With videos, you also get the advantage of the 21.9:9 aspect ratio, because it’s closer to the longish format that many movies and TV shows are shot on.

The screen is long, which is useful, but will present some black bars at the sides when watching some videos. PHOTO: Alfred Siew

However, because the screen is so long, you invariably get black bars on the sides. Some are larger than others, when you watch YouTube or Netflix.

What is a bit disappointing is the lack of apps that support the folded-up mode, where the screen is split in half as you sit the phone up like a chair. There have to be more apps to support this split screen to deliver a new user interface.

The exception here is the phone’s photo app. With it, you can sit the phone up and have the preview at the top half of the screen and the controls at the bottom. This way, you can get a stable shot with the phone well balanced.

Most apps don’t yet take advantage of the split-screen capabilities of the phone. Here’s an example with YouTube. PHOTO: Alfred Siew

Other than that, the phone performs like a regular phone, without too much to interrupt the usual Android interface. That’s a good thing, by the way.

One issue I had early on was getting used to the long screen while holding and using it in one hand, but I soon got used to things. So, there isn’t much change in user behaviour that’s required.

When it comes to photography, the Galaxy Z Flip is adequate but doesn’t have the same prowess of the latest flagship models.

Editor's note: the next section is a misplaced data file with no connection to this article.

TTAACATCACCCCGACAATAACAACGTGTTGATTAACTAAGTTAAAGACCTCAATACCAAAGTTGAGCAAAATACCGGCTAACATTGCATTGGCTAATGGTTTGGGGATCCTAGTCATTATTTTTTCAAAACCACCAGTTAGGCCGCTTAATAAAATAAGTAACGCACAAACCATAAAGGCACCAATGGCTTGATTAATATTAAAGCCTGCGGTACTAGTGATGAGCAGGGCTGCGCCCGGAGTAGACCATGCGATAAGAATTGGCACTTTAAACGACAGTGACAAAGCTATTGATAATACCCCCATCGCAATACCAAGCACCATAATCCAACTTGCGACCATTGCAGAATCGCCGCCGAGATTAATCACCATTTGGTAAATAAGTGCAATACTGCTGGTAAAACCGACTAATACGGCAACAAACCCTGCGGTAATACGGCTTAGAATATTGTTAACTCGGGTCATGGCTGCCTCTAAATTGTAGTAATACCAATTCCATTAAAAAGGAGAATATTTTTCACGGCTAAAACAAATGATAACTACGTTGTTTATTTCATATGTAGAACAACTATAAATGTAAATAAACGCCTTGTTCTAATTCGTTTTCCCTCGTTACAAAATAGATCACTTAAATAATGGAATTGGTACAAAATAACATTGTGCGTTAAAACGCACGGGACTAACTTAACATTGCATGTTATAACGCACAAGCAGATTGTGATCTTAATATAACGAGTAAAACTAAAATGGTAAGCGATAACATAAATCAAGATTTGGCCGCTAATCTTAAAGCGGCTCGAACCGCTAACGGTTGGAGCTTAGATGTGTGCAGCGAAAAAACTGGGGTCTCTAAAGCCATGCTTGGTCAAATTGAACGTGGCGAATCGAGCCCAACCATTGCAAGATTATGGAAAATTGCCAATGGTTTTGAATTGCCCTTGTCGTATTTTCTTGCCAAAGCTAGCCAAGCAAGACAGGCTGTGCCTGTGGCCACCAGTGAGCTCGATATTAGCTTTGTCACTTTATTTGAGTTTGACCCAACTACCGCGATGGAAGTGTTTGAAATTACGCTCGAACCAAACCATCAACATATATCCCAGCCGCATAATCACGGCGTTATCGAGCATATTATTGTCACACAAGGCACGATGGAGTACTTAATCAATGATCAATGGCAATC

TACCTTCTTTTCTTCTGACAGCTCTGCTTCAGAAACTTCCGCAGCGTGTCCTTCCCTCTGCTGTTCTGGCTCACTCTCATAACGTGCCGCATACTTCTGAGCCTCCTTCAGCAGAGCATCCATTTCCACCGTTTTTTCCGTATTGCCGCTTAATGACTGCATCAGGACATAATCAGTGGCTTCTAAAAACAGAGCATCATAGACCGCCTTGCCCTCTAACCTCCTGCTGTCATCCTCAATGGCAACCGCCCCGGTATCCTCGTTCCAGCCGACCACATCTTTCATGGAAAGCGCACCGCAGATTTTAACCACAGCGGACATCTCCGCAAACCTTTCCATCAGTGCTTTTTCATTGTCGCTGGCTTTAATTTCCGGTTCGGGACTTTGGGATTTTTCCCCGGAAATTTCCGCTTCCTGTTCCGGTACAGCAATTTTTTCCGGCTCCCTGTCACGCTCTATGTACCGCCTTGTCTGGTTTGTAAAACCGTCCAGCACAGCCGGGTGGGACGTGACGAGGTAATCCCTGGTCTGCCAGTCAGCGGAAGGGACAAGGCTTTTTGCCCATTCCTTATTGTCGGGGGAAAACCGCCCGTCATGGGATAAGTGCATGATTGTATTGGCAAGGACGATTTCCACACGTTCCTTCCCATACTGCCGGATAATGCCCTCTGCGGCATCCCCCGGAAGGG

For selfies, there is a 10-megapixel camera, while the main array at the back comes with two camera – a 12-megapixel wide-angle one and a 12-megapixel ultrawide-angle one.

The images are not in the same league as the high-end Samsung flagships but they are decent for most everyday shots. As usual, you can expect a bit of saturation in the photos, especially of food or flowers. Just turn off the “food” mode, for example to tone things down.

You’d certainly capture well in good light, though the night mode may not be as good as the best out there. It often adds too much noise to the dark sky, for example. Again, you can turn it off – just make sure the phone is stable.

If there is something surprising about the Galaxy Z Flip, it’s the battery life. After watching hours of videos, I can still use the phone easily past a day with power to spare. The 3,300mAh capacity, split on both sides of the phone, does its job here.

It powers the engine inside the case, which includes an octa-core processor, 8GB of RAM and 256GB of storage. That’s nearly everything you’d expect of a premium phone today.

Unfortunately, there’s no slot for an external memory card, so you’d have to depend on cloud storage should you use up all the storage on the phone.

Should you buy the S$1,998 Galaxy Z Flip? I’m not sure I’d want to pay almost S$2,000 for a foldable phone, despite it being a groundbreaking one that could turn out to be iconic model in time.

That said, the Samsung phone shows how far the technology has come since the Galaxy Fold last year. It is evidence of the various types of phones that can be made in the future.

The Galaxy Z Flip is also an attractive phone that will appeal to users who are willing to pay more for something different. Plus, it does fit nicely into a pocket, which you can’t say for many oversized flagship phones today.